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Hopeful Grain and Oil in Sanhe has switched to Brazilian soybeans. Image: Greg Baker/AFP/Getty

The warning is delivered by a non-threatening soybean, but this talking legume is no weakling: If President Trump persists with his trade war against China, it says, he may lose seats in the coming midterms.

What's going on: The talking soybean appears in an animated video produced by CGTN, the English-language branch of China’s state-owned TV broadcaster. In the middle comes a threat: Hike tariffs too high and China will look to South America to satisfy its humongous soybean appetite.

The background: Soybeans are a primary U.S. export to China, worth $14 billion last year, the New York Times reports. And China, responding to Trump's tariffs and threats of much, much worse, is targeting soybean-growing states in an attempt to pressure the president to back off.

Hence the animation — distributed on Twitter and apparently aimed at an American audience. Among the soybean's talking points:

  • The crop is grown primarily in 10 states, nine of which voted for Trump in 2016.
  • 62% of U.S. soybeans go to China, which imports 85% of its soybean consumption, one-third of it from the U.S.
  • U.S. soybean prices are already dropping — they are down 18% since May.

The soybean points out that things could get worse — if the tariffs mean higher soybean prices, China may "look to other sources for the bulk of its imports." Specifically, Brazil and Argentina, "could pick up the slack."

Americans are accustomed to hardball politics, but soybean hardball may be another matter.

  • Already, just as the cartoon bean warns, Brazil has stepped up its exports to China, the South China Morning Post reports.
  • The animation aims low, with a final scene depicting Trump sliding a dollar out of the pocket of a voter, who reaches over his shoulder to vote Democratic.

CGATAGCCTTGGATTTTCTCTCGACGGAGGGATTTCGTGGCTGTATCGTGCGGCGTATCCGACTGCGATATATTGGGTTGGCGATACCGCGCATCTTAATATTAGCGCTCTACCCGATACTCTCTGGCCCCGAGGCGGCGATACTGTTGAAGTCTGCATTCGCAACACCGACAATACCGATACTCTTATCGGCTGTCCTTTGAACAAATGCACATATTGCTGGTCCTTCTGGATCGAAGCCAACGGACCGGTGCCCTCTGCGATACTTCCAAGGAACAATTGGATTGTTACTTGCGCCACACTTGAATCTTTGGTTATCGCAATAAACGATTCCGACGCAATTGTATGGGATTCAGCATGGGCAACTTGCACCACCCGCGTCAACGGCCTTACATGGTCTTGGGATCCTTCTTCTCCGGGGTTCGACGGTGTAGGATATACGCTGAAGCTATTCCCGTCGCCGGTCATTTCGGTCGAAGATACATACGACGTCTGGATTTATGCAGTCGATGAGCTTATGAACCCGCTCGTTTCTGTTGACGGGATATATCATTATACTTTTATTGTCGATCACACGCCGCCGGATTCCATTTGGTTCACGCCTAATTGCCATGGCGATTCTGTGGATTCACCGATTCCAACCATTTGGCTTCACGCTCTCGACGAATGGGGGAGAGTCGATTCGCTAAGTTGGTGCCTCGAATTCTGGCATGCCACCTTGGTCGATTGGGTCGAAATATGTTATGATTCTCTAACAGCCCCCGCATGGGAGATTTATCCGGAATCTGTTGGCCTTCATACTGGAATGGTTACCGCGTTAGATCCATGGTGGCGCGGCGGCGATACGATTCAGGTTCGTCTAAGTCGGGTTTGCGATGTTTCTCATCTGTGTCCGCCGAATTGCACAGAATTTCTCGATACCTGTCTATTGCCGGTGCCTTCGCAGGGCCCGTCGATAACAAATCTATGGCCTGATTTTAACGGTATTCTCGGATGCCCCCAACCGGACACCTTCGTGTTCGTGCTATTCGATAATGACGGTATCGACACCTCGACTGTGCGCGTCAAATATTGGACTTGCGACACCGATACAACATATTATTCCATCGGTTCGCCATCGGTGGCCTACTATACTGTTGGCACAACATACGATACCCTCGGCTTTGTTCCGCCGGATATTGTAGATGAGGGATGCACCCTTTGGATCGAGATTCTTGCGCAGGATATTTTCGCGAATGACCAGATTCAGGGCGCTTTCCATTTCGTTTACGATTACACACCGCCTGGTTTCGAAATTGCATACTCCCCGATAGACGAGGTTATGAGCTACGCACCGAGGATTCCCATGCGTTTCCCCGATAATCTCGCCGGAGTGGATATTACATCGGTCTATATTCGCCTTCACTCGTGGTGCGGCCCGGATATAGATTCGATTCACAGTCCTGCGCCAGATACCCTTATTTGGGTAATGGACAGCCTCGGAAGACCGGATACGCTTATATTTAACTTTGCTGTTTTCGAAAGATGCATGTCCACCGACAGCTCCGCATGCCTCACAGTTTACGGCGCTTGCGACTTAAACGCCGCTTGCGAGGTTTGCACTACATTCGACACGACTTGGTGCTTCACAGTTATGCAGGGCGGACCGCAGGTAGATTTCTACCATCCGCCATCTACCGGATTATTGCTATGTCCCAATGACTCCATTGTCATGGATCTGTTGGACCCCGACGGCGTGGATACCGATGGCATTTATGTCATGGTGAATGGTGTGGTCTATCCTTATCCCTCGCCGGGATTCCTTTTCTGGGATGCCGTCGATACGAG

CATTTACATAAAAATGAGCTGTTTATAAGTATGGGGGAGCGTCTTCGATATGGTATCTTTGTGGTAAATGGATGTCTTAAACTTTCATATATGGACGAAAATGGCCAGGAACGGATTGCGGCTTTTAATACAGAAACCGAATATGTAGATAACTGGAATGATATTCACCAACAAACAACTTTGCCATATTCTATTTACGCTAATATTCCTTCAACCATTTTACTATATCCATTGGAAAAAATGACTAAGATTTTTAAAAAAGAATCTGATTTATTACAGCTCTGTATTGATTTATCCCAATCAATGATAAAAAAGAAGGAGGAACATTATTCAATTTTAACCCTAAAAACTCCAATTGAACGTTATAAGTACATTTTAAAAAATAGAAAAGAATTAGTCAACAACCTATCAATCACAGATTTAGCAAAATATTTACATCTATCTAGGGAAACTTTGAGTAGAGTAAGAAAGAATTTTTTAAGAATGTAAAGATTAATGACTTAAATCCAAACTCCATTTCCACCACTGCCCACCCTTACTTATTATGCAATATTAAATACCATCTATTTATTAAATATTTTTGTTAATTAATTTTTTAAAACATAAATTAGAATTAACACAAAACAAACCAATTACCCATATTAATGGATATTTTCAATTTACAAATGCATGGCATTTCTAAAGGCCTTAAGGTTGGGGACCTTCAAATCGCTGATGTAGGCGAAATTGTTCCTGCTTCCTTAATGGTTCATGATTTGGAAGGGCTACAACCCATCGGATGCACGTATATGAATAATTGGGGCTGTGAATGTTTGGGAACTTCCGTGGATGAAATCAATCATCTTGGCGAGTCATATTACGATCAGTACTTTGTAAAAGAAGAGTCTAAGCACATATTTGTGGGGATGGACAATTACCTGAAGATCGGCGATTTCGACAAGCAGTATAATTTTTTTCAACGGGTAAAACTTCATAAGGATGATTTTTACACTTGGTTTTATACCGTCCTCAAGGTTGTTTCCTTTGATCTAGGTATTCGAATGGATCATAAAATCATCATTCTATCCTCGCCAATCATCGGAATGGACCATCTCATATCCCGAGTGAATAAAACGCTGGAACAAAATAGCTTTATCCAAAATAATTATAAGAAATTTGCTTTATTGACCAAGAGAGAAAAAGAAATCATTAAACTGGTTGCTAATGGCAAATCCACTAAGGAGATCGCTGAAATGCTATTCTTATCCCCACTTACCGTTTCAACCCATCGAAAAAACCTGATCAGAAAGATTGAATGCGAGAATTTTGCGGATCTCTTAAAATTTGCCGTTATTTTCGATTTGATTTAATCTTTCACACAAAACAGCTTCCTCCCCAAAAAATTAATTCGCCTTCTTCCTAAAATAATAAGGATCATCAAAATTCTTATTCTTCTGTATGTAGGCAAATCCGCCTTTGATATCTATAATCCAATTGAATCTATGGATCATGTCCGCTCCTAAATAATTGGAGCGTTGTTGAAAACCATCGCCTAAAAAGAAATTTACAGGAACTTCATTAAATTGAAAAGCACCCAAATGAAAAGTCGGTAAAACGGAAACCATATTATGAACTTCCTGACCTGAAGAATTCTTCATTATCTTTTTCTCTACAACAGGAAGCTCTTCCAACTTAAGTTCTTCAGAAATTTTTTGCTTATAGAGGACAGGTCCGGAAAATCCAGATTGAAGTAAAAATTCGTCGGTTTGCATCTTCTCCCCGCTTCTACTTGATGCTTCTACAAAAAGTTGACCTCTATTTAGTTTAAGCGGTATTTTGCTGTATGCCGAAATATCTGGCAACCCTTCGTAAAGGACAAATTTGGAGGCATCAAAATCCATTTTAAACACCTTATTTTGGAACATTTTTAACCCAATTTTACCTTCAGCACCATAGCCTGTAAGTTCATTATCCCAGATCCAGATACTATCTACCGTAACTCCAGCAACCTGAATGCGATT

What they’re saying: As soybean chatter intensified last week, Trump might have been trying to deflect:

A tweet previously embedded here has been deleted or was tweeted from an account that has been suspended or deleted.

Go deeper

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Infectious disease expert Anthony Fauci highlighted the need to address racial disparities in the COVID-19 vaccination process, per an interview with The New England Journal of Medicine on Wednesday.

What he’s saying: "I think that's the one thing we really got to be careful of. We don't want in the beginning ... most of the people who are getting it are otherwise, well, middle-class white people."

The Mischief Makers

Illustration: Sarah Grillo/Axios

Several Republican and Democratic lawmakers are emerging as troublemakers within their parties and political thorns for their leadership.

Why it matters: We're calling this group "The Mischief Makers" — members who threaten to upend party unity — the theme eclipsing Washington at the moment — and potentially jeopardize the Democrats' or Republicans' position heading into the 2022 midterms.

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Obama speechwriter fears Biden unity drive is one-sided

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President Obama's former speechwriter says he's "preemptively frustrated" with President Biden's effort to find unity with Republicans.

What they're saying: Cody Keenan told Axios that Biden's messaging team has "struck all the right chords," but at some point "they're gonna have to answer questions like, 'Why didn't you achieve unity?' when there's an entire political party that's already acting to stop it."

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